The Church of Jesus Christ of Latter-day Saints

12K missionaries will return to Utah; some will end missions early

By Liesl Nielsen, KSL.com | Updated - Mar. 24, 2020 at 2:47 p.m. | Posted - Mar. 23, 2020 at 4:49 p.m.



SALT LAKE CITY — Some missionaries serving in or returning to the United States and Canada will end their missions earlier than planned, according to a letter regional leaders of The Church of Jesus Christ of Latter-day Saints sent to local leaders.

Elders, or male missionaries, serving in the U.S. and Canada will return home after 21 months — three months earlier than usual.

Elders returning to the U.S. and Canada who have fewer than six months remaining in their 24-month mission will be immediately released and asked to self-isolate for 14 days. Elders who have more than six months remaining in their mission will continue as missionaries in their home countries after a 14-day self-isolation period.

Sisters, or female missionaries, returning to the U.S. and Canada with fewer than three months left in their mission will end their mission and self-isolate. Sisters who have more than three months will continue to serve as missionaries after self-isolation.

Missionaries coming home for health reasons will end their service and self-isolate.

Senior missionary couples all over the world, including some already in their home countries, will also be returning home — unless they are doing essential work like running a mission office, according to Elder Craig C. Christensen, president of the Utah Area of the church.

Senior missionaries who live at home will not be released but will be asked to self-quarantine until the virus has subsided.

The church announced Friday that missionaries from all over the world will return to their home countries and end their mission or be reassigned to a mission in their home country as COVID-19 continues to spread.

On Monday, this change applied to all missionaries serving in a foreign country, except for those in Australia, New Zealand and some places in Europe, as well as those who were unable to leave the country where they were serving or enter their home country, Elder Christensen said.

A Tuesday update to the church's news release on missionary work, however, said that nonnative missionaries in Taiwan and the Dominican Republic wouldn't return to their native countries, either. By Wednesday, this change applied only to missionaries in parts of Europe and Taiwan.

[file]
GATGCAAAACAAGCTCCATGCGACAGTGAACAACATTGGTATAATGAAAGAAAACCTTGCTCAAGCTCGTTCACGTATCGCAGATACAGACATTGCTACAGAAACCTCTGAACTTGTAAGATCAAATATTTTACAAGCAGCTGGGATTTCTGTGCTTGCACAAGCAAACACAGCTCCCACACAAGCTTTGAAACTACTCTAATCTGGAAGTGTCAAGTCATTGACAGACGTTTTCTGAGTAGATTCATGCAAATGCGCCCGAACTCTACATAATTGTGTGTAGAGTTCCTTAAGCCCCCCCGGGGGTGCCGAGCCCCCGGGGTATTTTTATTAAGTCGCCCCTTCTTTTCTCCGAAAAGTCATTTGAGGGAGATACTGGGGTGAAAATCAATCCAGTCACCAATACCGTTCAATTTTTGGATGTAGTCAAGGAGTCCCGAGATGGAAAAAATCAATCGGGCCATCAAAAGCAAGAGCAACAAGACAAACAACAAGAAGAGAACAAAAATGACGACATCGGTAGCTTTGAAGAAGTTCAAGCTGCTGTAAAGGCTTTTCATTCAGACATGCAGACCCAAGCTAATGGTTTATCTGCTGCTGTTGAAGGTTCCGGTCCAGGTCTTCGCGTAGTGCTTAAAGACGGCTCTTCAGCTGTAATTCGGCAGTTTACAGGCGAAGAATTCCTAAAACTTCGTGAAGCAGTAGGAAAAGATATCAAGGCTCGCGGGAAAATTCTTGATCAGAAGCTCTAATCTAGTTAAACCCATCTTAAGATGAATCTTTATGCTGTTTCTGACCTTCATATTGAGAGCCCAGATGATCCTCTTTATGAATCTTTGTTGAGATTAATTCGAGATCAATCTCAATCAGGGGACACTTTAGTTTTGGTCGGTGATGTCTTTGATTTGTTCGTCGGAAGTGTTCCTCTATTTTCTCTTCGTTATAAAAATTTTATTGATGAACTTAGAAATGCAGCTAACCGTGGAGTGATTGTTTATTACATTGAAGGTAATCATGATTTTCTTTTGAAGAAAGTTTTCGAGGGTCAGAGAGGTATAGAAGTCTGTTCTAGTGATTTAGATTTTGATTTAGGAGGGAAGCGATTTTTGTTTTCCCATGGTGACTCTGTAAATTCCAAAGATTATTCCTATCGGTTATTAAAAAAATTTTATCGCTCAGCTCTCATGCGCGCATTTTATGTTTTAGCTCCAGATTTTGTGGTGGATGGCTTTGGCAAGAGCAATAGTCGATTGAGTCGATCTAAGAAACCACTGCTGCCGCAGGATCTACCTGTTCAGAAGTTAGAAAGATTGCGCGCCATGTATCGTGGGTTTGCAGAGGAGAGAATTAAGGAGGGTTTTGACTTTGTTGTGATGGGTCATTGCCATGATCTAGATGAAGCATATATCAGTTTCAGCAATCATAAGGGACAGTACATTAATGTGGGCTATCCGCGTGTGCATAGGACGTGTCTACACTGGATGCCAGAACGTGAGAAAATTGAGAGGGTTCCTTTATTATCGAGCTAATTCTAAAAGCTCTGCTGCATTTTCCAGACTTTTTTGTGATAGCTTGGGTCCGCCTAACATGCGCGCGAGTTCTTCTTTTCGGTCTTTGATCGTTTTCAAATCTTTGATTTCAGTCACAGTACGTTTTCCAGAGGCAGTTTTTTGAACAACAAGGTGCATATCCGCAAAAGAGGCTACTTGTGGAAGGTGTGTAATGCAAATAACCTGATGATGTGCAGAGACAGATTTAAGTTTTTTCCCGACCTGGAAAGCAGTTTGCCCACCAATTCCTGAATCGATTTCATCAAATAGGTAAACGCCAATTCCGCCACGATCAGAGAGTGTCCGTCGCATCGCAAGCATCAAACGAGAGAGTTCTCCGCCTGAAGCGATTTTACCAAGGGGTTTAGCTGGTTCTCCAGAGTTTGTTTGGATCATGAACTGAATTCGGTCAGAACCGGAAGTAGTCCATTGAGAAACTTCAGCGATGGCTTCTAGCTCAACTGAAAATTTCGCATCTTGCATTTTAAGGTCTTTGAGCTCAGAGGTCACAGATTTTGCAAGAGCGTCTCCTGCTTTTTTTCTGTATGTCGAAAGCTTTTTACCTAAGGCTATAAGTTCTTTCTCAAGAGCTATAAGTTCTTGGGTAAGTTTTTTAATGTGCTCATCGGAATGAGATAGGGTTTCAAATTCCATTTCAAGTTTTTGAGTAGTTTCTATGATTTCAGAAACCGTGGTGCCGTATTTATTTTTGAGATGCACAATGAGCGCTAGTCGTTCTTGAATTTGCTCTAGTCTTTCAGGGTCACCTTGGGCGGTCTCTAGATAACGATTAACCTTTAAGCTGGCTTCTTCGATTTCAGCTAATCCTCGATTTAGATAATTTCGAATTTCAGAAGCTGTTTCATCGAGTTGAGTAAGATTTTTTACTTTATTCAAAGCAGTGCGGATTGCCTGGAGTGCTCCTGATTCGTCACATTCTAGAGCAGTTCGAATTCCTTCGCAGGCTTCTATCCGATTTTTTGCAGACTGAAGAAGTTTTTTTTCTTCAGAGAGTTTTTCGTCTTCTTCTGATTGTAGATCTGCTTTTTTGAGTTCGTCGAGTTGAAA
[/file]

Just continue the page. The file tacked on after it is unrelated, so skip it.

The regional church leader joined a Monday afternoon conference call with leaders throughout Utah, including Sen. Mitt Romney, who suggested that the missionaries returning to Utah might be able to help with health care or service needs in the state.

"I think we could respond to anything that this group would want to engage missionaries in, including helping in the health care field, taking temperatures, whatever is needed," Elder Christensen said.

There are 67,000 missionaries across the globe, 19,800 of them are U.S. citizens that will be returning to their home country, and 12,000 of those will return to Utah, Elder Christensen explained.

"In Utah, we'll probably take a lot more (missionaries) than we've had and basically expand our force in Utah to try to utilize some of the missionaries that are waiting until this passes and can be reassigned overseas or finish their missions here in the United States," he said.

The church won't put the 12,000 extra missionaries in Utah right back to work until there is something for them to do, Elder Christensen explained.

"But we're anxious to get them back engaged," he said, adding that the missionaries may still reach out to people over technology, or find other ways to serve those in the community.

The church will also continue working with its partner organizations including the Utah Food Bank, Salvation Army and others.

The church has also received approval to set up outdoor testing stations at chapels across the state, though setting up hospital beds inside is probably not the best option, Elder Christensen said when asked about the chapels' availability.

"As far as makeshift hospitals or additional beds, we've got hotels that are vacant, we see some better options. The MTC is vacant; we haven't had that conversation yet, but there are places that are more palatable than a building or a chapel to meet medical needs."

Child care facilities, however, may be an option for chapels that are empty during weekdays — as long as the facility is run by volunteers and is free for those who use it, he said.

"I don't hear anybody complaining about this rainy day fund anymore," said Silicon Slopes executive director Clint Betts, referring to the surplus tithing money the church invests, which caused some controversy earlier in the year.

Liesl Nielsen

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